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Pitman to hang Monday

Lester Pittman
Lester Pittman

By Theron Boodan, Newsday TT

At 3.55 pm yesterday, the death warrant was read to condemned killer Lester Pitman at the Port-of-Spain Prison by Registrar of the Supreme Court, Evelyn Ann Petersen. The death warrant gave instruction that Pitman be hanged by the neck until dead on Monday at 6 am. Pitman was convicted of murdering Maggie Lee, Lynette Pearson and John Cropper on December 11, 2001. The reading of the death warrant to Pitman was a swift move by Attorney General John Jeremie, to keep good his promise earlier this week to resume hanging as part of Government’s war against crime. Yesterday, Government sources warned that the AG was only prepared to stop the hanging of Pitman by a court order. It was also stated that no number of applications before human right bodies would stop him.

Ironically, Senator Angela Cropper, who lost her husband John, sister Lynette and mother Maggie in this heinous crime, is a death penalty abolitionist. She could not be reached for comment yesterday. However, top criminal attorney Israel Khan SC described Government’s move yesterday by saying: “This is a war that the criminal elements are waging on society, and in a war, a country has a right to defend itself, and if you are at war, you cannot say that you do not believe in killing your enemies.” Khan said that while he does not believe hanging reduces crime, he called for the law to cater for various degrees of murder, such as first, second and third. He also believes the death penalty should only be pronounced for first degree murders.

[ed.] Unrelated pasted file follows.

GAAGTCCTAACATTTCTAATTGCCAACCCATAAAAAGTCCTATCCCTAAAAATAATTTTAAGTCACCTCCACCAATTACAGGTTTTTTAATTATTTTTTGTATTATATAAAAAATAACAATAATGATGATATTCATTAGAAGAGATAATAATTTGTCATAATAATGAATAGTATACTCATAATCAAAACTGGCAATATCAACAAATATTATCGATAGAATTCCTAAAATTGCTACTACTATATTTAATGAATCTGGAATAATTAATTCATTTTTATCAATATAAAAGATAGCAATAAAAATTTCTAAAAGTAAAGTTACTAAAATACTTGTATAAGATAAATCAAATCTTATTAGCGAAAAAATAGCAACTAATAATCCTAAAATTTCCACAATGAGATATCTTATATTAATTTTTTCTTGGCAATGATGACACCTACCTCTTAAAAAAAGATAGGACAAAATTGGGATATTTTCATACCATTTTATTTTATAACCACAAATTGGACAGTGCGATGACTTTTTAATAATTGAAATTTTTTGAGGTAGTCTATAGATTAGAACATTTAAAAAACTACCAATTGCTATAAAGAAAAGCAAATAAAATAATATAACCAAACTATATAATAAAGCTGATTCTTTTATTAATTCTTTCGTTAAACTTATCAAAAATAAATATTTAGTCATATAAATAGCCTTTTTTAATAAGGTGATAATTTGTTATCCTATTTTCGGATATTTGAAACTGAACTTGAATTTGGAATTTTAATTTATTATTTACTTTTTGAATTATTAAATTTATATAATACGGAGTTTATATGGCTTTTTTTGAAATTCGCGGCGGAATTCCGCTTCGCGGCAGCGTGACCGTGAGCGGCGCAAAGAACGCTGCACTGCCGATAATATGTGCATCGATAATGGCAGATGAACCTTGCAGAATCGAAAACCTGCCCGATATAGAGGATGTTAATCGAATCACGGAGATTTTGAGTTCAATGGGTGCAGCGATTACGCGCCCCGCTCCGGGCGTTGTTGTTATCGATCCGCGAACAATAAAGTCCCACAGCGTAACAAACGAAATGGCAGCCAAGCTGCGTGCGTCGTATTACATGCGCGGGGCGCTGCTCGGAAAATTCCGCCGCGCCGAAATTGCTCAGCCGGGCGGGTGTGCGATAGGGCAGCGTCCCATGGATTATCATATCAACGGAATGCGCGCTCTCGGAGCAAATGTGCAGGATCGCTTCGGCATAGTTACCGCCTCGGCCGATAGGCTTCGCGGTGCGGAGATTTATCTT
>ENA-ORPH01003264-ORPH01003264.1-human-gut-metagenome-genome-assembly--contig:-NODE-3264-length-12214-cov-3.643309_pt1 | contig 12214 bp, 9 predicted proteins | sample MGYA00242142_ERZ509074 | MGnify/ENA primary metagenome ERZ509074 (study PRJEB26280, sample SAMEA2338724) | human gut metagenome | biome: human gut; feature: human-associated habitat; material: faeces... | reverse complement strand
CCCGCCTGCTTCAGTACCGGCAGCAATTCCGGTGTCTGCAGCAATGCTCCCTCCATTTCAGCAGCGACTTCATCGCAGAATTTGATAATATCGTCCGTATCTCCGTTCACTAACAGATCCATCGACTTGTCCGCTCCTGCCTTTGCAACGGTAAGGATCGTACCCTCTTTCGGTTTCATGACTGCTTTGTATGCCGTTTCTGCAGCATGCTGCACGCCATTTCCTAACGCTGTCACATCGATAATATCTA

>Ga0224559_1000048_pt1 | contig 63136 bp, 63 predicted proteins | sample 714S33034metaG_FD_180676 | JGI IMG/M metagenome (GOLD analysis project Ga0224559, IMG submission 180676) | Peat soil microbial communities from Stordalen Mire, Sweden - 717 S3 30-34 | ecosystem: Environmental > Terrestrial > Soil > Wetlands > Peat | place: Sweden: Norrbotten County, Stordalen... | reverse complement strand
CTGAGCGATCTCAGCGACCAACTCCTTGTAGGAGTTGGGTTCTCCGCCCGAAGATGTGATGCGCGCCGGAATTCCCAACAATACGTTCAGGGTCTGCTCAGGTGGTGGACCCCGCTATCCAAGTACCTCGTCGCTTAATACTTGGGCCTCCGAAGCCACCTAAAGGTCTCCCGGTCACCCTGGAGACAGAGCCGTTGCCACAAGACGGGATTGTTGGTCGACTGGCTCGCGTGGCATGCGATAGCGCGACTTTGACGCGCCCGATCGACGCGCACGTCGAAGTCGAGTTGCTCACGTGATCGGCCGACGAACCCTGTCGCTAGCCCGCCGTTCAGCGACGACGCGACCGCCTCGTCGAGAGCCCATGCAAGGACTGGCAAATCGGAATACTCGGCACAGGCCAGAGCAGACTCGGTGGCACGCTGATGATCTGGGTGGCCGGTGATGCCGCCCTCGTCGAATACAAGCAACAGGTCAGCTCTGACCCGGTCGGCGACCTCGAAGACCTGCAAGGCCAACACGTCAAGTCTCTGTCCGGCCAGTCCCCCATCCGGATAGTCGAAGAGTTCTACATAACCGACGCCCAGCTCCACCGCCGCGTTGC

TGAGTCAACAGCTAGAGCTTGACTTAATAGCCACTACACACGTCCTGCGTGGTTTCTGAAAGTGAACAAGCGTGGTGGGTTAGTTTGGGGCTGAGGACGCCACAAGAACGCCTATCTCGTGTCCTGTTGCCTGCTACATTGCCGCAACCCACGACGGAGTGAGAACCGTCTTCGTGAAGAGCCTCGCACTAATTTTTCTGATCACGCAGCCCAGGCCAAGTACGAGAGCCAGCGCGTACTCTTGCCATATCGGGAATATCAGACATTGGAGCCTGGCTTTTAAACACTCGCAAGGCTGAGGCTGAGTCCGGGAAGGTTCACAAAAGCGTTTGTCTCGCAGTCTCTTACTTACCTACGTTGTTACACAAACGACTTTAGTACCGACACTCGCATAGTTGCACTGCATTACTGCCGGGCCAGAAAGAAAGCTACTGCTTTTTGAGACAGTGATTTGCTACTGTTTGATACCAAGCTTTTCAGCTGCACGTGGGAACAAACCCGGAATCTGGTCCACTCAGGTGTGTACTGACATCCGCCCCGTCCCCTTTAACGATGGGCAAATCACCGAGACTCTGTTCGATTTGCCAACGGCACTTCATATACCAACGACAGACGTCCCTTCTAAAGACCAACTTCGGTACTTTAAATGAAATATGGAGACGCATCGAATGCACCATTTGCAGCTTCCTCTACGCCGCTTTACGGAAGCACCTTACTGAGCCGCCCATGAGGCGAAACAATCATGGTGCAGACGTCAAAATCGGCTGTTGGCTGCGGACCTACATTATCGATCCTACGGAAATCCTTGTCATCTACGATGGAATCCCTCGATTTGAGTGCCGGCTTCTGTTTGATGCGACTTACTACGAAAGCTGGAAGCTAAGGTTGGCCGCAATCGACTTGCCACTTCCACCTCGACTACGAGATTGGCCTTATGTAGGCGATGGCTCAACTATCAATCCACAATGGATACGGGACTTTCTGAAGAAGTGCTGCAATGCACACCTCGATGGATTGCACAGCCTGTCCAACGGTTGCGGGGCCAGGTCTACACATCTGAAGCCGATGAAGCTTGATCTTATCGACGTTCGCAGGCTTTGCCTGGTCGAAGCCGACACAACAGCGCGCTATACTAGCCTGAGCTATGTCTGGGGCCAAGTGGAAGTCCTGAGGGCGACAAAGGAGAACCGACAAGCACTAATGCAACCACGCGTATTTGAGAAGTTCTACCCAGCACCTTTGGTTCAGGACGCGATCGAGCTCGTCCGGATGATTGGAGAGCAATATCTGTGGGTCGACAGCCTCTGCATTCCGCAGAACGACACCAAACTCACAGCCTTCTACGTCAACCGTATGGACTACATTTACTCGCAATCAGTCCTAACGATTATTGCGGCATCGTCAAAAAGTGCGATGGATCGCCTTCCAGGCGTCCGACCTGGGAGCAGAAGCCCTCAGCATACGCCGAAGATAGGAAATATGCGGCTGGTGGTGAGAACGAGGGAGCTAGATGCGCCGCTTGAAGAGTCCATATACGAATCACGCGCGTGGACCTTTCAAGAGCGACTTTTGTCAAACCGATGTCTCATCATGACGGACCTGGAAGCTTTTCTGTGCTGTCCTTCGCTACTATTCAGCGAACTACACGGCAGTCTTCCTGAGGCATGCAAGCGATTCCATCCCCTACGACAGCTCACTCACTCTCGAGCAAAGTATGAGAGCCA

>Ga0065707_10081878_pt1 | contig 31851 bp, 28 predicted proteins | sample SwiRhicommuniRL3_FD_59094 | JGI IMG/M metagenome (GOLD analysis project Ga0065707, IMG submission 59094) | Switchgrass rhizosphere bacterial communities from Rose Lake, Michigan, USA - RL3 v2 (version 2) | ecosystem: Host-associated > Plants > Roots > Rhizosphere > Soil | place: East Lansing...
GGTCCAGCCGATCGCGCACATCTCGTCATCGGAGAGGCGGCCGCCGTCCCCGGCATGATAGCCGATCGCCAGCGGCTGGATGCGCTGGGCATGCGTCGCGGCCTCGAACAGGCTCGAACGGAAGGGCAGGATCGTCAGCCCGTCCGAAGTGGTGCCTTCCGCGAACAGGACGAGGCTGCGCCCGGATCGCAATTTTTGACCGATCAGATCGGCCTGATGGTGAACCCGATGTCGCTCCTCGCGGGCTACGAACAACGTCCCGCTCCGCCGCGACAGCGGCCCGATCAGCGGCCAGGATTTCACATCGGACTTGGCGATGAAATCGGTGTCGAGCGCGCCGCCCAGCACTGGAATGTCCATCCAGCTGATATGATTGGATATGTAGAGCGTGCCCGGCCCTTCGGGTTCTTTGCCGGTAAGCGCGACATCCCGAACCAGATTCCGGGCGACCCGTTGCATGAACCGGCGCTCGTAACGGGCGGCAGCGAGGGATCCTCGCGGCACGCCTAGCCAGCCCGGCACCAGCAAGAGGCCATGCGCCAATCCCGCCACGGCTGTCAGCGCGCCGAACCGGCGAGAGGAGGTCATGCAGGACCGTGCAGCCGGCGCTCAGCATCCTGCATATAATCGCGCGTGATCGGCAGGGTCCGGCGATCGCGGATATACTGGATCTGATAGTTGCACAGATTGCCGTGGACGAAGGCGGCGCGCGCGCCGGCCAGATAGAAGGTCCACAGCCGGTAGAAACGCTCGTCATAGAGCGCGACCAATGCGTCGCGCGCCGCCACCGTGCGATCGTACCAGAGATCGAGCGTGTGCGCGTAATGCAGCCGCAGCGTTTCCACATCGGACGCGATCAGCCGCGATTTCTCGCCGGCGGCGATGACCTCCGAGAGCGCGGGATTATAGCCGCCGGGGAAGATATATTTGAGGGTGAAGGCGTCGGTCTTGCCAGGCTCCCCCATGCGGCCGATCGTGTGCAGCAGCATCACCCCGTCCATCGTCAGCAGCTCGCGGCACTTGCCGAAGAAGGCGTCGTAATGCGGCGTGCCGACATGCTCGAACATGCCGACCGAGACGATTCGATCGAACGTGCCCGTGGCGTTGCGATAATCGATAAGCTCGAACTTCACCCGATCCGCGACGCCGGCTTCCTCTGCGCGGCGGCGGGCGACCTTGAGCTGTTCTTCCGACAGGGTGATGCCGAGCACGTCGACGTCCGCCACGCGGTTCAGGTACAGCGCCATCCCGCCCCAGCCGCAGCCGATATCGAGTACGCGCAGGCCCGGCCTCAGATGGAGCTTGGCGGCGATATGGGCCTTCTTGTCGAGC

He said he supported the death penalty in relation to first degree murder on the sole philosophical ground that if a man commits a deliberate, heinous and atrocious murder — for example, if he takes a fee to execute a man, once he has a fair trial and due process takes place — he has forfeited his right to live and he should be hanged expeditiously. He believes that one day we may reach the utopia or a civilised stage in society where we could stop all execution for all murders, but not at this stage. On April 15 Pitman lost his appeal before the Appeal Court. In a contemporaneous judgment, Justice Stanley John affirmed the death sentence on Pitman, but ordered a retrial for Pitman’s partner in crime Daniel Agard.

While Pitman does not have a petition before a human rights body, he has not yet exhausted his final appeal before TT’s highest judicial court, the Privy Council in London. It is expected that Pitman’s attorneys will move quickly tomorrow and over the weekend to file an appeal before the Privy Council and obtain an interim order to stop Pitman’s execution. Since the mid 1990s, when Government moved to resume hanging, its decision was met with many obstacles from the Privy Council and two human right bodies with which the country had signed treaties.

The hindrances by the two human rights bodies prompted former AG Ramesh Lawrence Maharaj, in May 1996, to withdraw TT signatures from these two bodies — The United Nations Commission on Human Rights (UNCHR) and the Inter-American Commission on Human Rights (IACHR). However, the withdrawal only took effect on August 26, 1998, and May 26, 1999, respectively. In spite of the these obstacles, Government was successful in clearing the way for the hanging of gang boss Dole Chadee and eight members of his gang on June 4, 7 and 8, 1999, for the murders of a Williamsville family of four. The next month, Anthony Briggs was also hanged for the murder of a taxi driver.

Although TT has withdrawn from the IACHR, all those killers whose petitions were lodged with the commission before the application to withdraw, remained valid. Since then the Privy Council had made several rulings making it more and more difficult to carry out hangings in TT and other Commonwealth countries that still answer to the Privy Council. Pitman and his accomplice(s) had robbed, tied and killed the family of three at their home on Second Avenue, Cascade, on December 11, 2001. They were found guilty and sentenced to death by Justice Herbert Volney on July 14, 2004.

Trinidad and Tobago News

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